The Book Corner: The Hate U Give by Angie Thomas

The Hate U Give by Angie Thomas not only focuses on the injustices of police brutality in America, but also how internalized racism influences the power of your voice.


Illustration by Michelle Rodriguez.

Darlene Antoine, Features Editor

In the wake of national protests, and outcry over police brutality, racial discrimination, and civil unrest, The Hate U Give by Angie Thomas remains as prevalent as ever since its debut in 2017.

The contemporary novel follows the life of sixteen-year-old Starr Carter who grapples living in two worlds: Garden Heights, the poor neighborhood where she lives, and Williamson Prep, the fancy suburban preparatory school she attends.

The focus of the novel centers on how the balance between these two worlds is broken when Starr bears witness to the murder of her childhood best friend, Khalil, by a police officer.

Khalil was unarmed.

Soon afterward, Starr is faced with the surmounting pressures of speaking up on Khalil’s behalf as his death makes national headlines, or attempting to uphold the strict balance between the worlds of Garden Heights and Williamson Prep.

Protesters are taking to the streets in Khalil’s name. Some cops and the local drug lord try to intimidate Starr and her family. What everyone wants to know is: what really went down that night?

And the only person alive who can answer that is Starr.


While the story focuses a large part on the injustices of police brutality in America, Thomas takes it a step further by allowing readers to explore the internalized implications of racism and how it influences Starr’s behavior.

Her relationships with both family and friends are put to the test as Thomas explores the internal and external disruption of Starr’s life.

From code-switching to 90’s Fresh Prince of Bel-Air references readers can bear witness to Starr truly come to shine as she grows to understand the power of using her voice for social justice.

Thomas’s work encompassed an overwhelming sense of realism as Starr was never truly alone on her journey of self-acceptance as supporting characters like her white boyfriend Chris, her parents, her half-brother Seven, and more play an adamant role in supporting Starr’s decisions through compassion and respect.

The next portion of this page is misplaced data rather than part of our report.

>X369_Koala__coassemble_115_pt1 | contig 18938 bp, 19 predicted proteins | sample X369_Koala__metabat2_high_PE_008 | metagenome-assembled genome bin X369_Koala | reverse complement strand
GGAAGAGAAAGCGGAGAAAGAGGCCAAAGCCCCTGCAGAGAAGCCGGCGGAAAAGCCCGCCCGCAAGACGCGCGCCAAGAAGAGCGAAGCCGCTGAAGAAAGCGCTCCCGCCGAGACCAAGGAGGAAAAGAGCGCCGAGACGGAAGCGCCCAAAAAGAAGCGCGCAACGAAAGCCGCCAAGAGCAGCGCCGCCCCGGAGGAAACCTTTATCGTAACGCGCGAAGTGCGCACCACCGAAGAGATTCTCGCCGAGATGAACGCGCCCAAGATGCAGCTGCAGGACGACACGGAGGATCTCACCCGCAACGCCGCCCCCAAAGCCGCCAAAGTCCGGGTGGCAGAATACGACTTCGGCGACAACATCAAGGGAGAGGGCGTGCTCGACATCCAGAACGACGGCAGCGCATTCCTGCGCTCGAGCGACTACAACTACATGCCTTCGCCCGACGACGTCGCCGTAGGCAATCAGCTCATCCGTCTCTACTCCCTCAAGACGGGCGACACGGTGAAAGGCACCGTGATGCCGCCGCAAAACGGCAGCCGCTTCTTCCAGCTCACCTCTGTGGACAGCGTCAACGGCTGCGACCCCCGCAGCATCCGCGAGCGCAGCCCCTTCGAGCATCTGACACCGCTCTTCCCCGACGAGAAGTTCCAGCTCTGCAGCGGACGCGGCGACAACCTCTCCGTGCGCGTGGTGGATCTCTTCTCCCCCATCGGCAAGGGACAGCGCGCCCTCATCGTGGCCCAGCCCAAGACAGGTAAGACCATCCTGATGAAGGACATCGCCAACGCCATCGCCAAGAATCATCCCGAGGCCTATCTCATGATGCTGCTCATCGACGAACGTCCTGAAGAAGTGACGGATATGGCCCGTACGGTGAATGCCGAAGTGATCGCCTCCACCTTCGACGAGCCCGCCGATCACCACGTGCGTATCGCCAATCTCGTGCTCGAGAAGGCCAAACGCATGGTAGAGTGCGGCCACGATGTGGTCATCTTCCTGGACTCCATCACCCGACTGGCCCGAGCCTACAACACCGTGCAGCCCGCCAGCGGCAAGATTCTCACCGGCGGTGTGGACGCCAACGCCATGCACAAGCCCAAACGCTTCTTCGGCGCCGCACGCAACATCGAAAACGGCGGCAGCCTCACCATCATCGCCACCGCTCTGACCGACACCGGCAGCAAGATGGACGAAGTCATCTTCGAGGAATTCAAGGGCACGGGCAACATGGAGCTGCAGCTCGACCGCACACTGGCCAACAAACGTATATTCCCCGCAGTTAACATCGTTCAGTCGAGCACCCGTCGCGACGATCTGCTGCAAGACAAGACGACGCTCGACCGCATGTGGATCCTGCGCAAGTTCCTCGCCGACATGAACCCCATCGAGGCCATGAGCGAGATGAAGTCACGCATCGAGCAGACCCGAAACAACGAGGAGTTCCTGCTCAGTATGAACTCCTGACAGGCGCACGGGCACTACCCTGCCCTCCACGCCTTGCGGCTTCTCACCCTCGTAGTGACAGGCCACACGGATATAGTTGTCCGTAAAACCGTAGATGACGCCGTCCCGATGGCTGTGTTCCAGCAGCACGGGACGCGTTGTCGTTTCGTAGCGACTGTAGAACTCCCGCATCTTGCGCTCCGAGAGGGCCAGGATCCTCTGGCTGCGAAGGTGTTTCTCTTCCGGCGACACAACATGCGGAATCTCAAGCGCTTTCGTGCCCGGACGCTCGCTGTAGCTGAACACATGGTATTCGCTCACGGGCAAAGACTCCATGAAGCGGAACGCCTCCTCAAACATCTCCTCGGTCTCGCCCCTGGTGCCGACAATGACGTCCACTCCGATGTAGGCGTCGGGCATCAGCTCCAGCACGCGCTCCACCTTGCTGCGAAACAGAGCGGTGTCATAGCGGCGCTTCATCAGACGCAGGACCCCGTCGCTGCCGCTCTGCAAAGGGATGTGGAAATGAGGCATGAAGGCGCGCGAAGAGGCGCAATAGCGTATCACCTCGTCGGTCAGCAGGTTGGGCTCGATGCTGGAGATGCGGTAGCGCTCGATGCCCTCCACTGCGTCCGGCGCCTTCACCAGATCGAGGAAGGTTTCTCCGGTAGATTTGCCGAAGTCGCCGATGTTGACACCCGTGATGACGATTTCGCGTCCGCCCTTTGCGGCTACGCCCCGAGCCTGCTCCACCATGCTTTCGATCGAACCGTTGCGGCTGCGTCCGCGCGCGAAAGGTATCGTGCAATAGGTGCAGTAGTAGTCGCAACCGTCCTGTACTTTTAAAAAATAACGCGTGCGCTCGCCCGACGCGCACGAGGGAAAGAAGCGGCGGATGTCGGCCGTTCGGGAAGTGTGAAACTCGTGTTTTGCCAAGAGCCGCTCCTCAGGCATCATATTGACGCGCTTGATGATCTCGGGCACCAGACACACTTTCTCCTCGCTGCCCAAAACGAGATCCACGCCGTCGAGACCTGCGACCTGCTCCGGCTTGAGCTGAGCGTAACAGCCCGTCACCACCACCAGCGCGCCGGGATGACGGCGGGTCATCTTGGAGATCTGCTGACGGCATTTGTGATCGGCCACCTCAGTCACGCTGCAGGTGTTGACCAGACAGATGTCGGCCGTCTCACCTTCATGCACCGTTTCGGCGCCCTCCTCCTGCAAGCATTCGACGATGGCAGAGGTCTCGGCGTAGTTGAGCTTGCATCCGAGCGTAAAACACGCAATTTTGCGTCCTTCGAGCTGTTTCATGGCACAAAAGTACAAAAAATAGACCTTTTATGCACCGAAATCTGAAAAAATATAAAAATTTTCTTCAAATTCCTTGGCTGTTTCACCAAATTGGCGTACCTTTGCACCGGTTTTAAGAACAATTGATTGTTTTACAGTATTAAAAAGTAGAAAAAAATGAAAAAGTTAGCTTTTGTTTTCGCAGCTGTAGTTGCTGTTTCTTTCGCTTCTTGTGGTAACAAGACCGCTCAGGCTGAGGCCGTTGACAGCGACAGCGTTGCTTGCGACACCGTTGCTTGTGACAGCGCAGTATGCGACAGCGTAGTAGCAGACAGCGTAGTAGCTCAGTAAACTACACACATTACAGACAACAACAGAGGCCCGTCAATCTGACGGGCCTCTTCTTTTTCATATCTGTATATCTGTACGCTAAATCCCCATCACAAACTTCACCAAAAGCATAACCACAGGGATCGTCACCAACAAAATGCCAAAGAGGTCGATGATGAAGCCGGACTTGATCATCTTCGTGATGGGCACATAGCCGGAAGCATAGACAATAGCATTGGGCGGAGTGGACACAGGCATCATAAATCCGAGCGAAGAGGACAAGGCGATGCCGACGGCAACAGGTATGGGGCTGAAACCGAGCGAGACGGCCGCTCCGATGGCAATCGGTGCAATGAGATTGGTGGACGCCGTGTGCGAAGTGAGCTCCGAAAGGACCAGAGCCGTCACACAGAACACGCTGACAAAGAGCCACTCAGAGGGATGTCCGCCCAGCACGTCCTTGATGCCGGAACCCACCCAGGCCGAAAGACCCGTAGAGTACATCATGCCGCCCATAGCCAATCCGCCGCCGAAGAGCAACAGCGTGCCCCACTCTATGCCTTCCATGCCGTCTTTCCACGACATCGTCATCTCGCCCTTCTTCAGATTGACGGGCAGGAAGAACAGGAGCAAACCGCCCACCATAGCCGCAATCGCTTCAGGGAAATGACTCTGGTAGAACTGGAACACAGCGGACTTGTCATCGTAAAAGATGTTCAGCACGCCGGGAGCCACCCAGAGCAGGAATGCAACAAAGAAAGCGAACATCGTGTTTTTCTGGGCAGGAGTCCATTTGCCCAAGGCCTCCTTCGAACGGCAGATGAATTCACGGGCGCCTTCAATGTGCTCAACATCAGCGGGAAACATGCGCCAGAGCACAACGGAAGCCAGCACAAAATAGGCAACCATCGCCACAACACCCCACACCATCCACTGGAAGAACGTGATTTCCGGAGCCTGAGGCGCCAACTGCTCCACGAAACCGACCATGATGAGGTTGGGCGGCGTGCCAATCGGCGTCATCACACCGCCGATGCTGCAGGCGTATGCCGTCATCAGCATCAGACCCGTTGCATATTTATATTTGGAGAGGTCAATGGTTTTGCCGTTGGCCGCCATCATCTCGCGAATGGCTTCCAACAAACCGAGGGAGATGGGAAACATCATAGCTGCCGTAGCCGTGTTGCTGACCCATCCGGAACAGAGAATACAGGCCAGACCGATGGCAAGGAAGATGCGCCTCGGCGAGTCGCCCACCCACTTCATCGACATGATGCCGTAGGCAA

The title of the novel takes its name from the central philosophy of rapper Tupac Shakur who had a tattoo of the words “THUG LIFE” on his torso. The phrase served as an acronym to describe a person who began with nothing and built themselves up to be something.

For me, The Hate U Give represents a world of uncertainty and strength as Starr is faced with choices that could change her entire life in a blink of an eye.

While she was scared to face that world of certainty and decisions, Starr took steps towards self-belief and self-acceptance against the status quo to not only honor the life of Khalil but the lives of those who were still living under the threat of police brutality and discrimination. 

With a BFA in creative writing from Belhaven University the young adult novel by Angie Thomas was an expansion of a short story Thomas wrote in college in response to the police shooting of Oscar Grant.


Due to the surmounting success and fan admiration of the novel Thomas recently released the prequel to the story in January of 2021 known as Concrete Rose.

The Hate U Give is a story of loss, love, and bravery in the face of many challenges. This New York Times bestselling novel turned acclaimed movie adaptation which featured Amandla Stenberg, is the novel for anyone looking to find their voice and embrace who they are to the fullest extent. 

Darlene Antoine is the Features Editor for the University Press. For information regarding this or other stories, email her at [email protected].